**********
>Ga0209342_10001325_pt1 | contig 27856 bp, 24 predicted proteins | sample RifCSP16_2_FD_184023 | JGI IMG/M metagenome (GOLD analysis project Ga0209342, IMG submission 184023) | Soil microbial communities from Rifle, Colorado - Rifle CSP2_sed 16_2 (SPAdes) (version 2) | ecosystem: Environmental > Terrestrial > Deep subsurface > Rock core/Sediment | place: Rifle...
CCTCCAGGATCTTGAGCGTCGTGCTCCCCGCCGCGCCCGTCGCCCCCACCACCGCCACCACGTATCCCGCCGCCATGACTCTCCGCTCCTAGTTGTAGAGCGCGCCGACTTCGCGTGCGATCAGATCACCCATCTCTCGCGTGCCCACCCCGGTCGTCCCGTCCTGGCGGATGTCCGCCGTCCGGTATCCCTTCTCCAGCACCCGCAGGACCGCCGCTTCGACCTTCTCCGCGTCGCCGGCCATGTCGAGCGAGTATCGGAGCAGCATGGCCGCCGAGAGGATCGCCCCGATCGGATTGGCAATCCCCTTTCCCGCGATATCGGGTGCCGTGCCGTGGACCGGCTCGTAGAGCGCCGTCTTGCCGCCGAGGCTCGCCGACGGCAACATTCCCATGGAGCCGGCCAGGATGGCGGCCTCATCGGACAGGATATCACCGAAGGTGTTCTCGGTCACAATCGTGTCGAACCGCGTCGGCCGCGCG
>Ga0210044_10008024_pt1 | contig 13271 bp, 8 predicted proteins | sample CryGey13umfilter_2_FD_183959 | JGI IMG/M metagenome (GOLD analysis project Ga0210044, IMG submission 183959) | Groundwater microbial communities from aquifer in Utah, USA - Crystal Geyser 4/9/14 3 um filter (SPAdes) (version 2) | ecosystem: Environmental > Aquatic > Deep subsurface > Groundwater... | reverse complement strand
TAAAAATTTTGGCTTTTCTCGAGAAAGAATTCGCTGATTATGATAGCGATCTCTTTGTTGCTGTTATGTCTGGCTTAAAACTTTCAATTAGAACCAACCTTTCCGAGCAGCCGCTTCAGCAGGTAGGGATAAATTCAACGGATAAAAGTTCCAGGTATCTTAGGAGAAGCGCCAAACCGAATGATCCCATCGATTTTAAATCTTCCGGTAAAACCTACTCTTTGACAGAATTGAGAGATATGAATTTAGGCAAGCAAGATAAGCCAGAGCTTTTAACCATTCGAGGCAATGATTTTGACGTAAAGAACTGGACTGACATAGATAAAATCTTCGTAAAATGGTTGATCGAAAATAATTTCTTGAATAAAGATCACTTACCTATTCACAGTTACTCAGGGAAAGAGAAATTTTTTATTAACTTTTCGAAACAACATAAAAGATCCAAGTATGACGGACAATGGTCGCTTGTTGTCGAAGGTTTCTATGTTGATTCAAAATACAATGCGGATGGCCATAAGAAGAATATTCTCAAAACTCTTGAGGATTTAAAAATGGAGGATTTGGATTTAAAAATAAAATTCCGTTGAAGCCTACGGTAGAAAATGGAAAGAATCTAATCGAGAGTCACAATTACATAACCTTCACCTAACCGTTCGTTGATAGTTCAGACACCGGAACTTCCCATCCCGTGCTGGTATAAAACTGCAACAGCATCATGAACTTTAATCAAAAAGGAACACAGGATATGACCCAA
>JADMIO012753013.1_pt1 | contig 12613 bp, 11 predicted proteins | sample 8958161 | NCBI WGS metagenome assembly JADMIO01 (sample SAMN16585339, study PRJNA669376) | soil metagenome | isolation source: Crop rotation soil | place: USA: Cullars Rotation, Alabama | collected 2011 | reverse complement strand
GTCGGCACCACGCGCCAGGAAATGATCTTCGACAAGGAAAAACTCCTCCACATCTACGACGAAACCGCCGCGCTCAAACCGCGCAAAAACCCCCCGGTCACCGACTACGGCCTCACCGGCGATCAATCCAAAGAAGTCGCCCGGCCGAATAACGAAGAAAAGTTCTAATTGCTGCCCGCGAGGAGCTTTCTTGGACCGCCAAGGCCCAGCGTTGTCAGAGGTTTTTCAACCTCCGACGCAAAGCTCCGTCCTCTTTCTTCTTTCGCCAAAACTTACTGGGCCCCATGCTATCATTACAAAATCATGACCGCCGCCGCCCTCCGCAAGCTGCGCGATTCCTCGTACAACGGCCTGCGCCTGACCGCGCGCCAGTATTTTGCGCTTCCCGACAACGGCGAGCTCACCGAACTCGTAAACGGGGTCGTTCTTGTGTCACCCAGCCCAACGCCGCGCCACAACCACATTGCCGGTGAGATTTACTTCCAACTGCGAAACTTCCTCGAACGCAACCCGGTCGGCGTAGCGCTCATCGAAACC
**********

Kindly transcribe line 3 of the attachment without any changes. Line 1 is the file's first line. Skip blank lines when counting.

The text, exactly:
>Ga0210044_10008024_pt1 | contig 13271 bp, 8 predicted proteins | sample CryGey13umfilter_2_FD_183959 | JGI IMG/M metagenome (GOLD analysis project Ga0210044, IMG submission 183959) | Groundwater microbial communities from aquifer in Utah, USA - Crystal Geyser 4/9/14 3 um filter (SPAdes) (version 2) | ecosystem: Environmental > Aquatic > Deep subsurface > Groundwater... | reverse complement strand